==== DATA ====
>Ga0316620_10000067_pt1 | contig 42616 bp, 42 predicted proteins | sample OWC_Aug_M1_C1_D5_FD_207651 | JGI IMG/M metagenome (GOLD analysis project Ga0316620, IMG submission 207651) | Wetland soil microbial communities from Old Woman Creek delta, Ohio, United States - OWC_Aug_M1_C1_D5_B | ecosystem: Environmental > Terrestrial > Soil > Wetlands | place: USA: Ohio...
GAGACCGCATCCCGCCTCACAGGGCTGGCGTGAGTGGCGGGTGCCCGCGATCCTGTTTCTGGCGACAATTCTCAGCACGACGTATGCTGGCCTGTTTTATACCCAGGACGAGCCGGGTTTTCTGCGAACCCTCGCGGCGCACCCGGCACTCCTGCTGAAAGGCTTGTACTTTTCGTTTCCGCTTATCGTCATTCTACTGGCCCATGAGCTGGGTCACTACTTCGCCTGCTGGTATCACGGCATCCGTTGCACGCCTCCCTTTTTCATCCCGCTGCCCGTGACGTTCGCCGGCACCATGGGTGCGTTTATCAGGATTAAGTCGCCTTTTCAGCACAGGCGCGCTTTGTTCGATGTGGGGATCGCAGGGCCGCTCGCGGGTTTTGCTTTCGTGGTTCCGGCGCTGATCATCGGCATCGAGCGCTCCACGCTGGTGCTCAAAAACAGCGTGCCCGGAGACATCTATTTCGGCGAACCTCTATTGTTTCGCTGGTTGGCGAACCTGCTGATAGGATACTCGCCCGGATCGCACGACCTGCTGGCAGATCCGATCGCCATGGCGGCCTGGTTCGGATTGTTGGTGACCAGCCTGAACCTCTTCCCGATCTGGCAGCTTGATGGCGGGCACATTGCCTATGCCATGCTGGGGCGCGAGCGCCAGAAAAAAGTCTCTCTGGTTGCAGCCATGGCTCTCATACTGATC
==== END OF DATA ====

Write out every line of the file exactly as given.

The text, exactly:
>Ga0316620_10000067_pt1 | contig 42616 bp, 42 predicted proteins | sample OWC_Aug_M1_C1_D5_FD_207651 | JGI IMG/M metagenome (GOLD analysis project Ga0316620, IMG submission 207651) | Wetland soil microbial communities from Old Woman Creek delta, Ohio, United States - OWC_Aug_M1_C1_D5_B | ecosystem: Environmental > Terrestrial > Soil > Wetlands | place: USA: Ohio...
GAGACCGCATCCCGCCTCACAGGGCTGGCGTGAGTGGCGGGTGCCCGCGATCCTGTTTCTGGCGACAATTCTCAGCACGACGTATGCTGGCCTGTTTTATACCCAGGACGAGCCGGGTTTTCTGCGAACCCTCGCGGCGCACCCGGCACTCCTGCTGAAAGGCTTGTACTTTTCGTTTCCGCTTATCGTCATTCTACTGGCCCATGAGCTGGGTCACTACTTCGCCTGCTGGTATCACGGCATCCGTTGCACGCCTCCCTTTTTCATCCCGCTGCCCGTGACGTTCGCCGGCACCATGGGTGCGTTTATCAGGATTAAGTCGCCTTTTCAGCACAGGCGCGCTTTGTTCGATGTGGGGATCGCAGGGCCGCTCGCGGGTTTTGCTTTCGTGGTTCCGGCGCTGATCATCGGCATCGAGCGCTCCACGCTGGTGCTCAAAAACAGCGTGCCCGGAGACATCTATTTCGGCGAACCTCTATTGTTTCGCTGGTTGGCGAACCTGCTGATAGGATACTCGCCCGGATCGCACGACCTGCTGGCAGATCCGATCGCCATGGCGGCCTGGTTCGGATTGTTGGTGACCAGCCTGAACCTCTTCCCGATCTGGCAGCTTGATGGCGGGCACATTGCCTATGCCATGCTGGGGCGCGAGCGCCAGAAAAAAGTCTCTCTGGTTGCAGCCATGGCTCTCATACTGATC